Actors! On stage. Ok…you did fine. No, that’s it. You were fine. Chiwetel Ejiofor (Serenity, 12 Years a Slave), you nailed Scar. While you lacked Iron’s ham, you had your own gravitas and made it work. Clearly the best in the lot. Mr Jones, good to have you back sir. Why did they auto tune you though? You still have it. Yes, you sound different, but you are still epic. Alfre Woodard (12 Years a Slave, Star Trek: First Contact) you exude class as Sarabi. Who else who else, oh yes, Florence Kasumba. You made the Hyena matriarch Shenzi flipping intimidating and even a bit scary at times. Well done. Like seriously well done. The rest of the performances are just average, yes including Beyonce. It’s just meh.
There is also a lot of critique on the expressionless animations going around since the trailers dropped. I have news for you, its intentional. I understand what the animators were going for. This is Disney showing off just how good they are at generating photo realistic animals and terrain. That is almost literally all this movie is. They went for a naturalistic animal expression, motions, and body language. Even animalistic ticks as they are even just standing around are present. Due to that the more human facial expressions we are used to from animation never make it across. 90% of the time the animations are amazing and beautiful, if emotionless, but its the other 10% that concern me. How, how in an entirely computer generated movie do you create shots that look like they are on green screen or against a matte painting? Follow up question – why would you?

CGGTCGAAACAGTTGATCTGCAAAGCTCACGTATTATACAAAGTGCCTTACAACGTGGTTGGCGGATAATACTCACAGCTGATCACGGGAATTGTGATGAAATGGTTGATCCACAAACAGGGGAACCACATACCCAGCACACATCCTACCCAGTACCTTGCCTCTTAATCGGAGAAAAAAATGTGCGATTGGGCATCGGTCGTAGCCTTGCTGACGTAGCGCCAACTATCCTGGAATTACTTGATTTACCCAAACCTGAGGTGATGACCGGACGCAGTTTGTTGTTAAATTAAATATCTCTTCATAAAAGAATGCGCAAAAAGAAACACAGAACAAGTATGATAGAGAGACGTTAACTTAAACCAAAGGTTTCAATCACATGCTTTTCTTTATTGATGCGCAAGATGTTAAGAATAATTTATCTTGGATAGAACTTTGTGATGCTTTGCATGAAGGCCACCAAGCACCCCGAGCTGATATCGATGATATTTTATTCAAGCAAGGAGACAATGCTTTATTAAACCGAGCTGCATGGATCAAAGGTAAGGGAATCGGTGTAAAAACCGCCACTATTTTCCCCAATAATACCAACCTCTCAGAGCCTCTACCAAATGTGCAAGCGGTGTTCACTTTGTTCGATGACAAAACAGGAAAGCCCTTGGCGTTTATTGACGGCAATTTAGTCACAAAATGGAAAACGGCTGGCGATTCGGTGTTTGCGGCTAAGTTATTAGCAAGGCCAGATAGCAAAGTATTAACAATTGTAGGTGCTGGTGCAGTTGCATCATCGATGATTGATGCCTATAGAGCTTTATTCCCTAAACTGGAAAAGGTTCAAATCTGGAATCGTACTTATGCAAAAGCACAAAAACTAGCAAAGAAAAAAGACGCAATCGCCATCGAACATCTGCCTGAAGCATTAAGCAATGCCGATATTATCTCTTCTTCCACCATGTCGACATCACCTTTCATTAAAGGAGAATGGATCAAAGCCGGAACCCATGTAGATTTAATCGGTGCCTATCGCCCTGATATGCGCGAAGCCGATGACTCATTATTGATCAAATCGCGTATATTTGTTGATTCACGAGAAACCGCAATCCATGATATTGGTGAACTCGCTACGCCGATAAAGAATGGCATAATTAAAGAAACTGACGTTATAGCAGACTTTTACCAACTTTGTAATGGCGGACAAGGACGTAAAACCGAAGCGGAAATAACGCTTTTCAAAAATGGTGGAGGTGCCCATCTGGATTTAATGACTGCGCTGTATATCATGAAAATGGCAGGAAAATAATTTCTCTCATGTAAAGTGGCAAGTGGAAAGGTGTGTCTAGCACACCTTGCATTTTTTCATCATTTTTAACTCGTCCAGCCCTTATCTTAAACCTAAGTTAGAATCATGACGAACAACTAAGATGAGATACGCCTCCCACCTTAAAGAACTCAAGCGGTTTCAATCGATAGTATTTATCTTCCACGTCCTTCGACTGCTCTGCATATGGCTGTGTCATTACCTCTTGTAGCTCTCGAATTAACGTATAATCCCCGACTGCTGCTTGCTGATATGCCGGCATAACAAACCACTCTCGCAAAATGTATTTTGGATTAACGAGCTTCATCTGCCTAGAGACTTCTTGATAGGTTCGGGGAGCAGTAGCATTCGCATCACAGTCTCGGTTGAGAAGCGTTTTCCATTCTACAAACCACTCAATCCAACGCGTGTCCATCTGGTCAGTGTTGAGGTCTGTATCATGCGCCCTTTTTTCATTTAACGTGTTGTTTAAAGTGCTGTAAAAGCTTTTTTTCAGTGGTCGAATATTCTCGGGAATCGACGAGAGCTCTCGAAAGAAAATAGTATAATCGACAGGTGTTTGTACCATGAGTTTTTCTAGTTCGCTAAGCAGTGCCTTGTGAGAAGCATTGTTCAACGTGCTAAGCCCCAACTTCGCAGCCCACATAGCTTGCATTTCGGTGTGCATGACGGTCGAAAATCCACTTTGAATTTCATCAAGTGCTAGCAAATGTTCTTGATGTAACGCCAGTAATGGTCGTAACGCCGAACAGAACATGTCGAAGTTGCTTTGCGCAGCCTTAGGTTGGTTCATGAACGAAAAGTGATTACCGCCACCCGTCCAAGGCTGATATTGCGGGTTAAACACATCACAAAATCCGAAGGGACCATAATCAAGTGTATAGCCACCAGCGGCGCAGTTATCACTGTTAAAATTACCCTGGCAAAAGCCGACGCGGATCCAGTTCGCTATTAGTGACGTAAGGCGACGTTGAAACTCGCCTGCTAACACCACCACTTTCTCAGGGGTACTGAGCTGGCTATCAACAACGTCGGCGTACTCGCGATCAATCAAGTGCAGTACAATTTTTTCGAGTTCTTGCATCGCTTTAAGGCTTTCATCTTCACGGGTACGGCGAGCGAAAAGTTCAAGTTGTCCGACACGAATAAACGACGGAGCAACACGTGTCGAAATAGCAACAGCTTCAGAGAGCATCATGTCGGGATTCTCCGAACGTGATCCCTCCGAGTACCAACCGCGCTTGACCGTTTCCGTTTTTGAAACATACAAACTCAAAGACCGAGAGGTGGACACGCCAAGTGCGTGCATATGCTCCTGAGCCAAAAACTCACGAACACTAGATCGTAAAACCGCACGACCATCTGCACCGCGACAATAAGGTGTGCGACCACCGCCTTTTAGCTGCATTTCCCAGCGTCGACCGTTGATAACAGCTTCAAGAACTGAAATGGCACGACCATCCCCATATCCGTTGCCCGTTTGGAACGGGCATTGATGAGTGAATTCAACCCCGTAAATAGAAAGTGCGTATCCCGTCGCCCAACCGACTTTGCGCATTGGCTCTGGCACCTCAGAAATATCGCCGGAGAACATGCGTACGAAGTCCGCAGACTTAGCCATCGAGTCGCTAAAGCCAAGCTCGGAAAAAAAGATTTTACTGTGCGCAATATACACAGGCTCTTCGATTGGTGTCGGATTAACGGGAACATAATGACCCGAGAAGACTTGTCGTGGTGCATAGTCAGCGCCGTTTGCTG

There are going to be a lot of people who like this movie. There were people in my showing who clapped for it. Myself and my Dark Court were not among them. With the Court it rated a meh at best, and to be fair that is all it is at best. I can forgive a bad movie that is a meh because it tried. I can forgive an original movie or even the odd remake that is a meh because they tried something original and appreciate it for what it does. Disney doesn’t get that slack.
Disney is a studio who has made $2.1 billion this year in the America alone. That’s with a B and only on 9 movies. The next closest studio is at $894 million with 23 movies released. Disney also has Maleficent 2, Frozen 2, and Star Wars coming this year. You don’t get a pass on Meh anymore, especially with tentpole productions. I actively dislike this movie.
Wow, ok should I see it?
No. Look just put the animated in. Share it with your kids and be happy.
Would you see it again?
No. I will see Aladdin again over this.
I am guessing…
I won’t buy it. You are correct.
Parting thoughts then?
I wasn’t hopeful for this movie to begin with. It met my expectations. I go back to what I said in the Aladdin review, Disney is at its best on these when it deviates from the original in new and inventive ways. The writing is bad enough I want to shake the writer and remind them of the Rule of three. I want to flog the editors for some of the weirdest pacing and cutting decisions that take away from many scenes which should have had emotional weight to them but just looked confused or rushed.
Also – how, how in Turings name did you make a stampede with no energy? A fight between lions and hyenas that just was…ok? That is unacceptable when you have no limitations on its capabilities.
I cannot recommend the Lion King to anyone – but alas I know it will make a few hundred million.
If nothing else we have a potentially good Mulan movie next spring?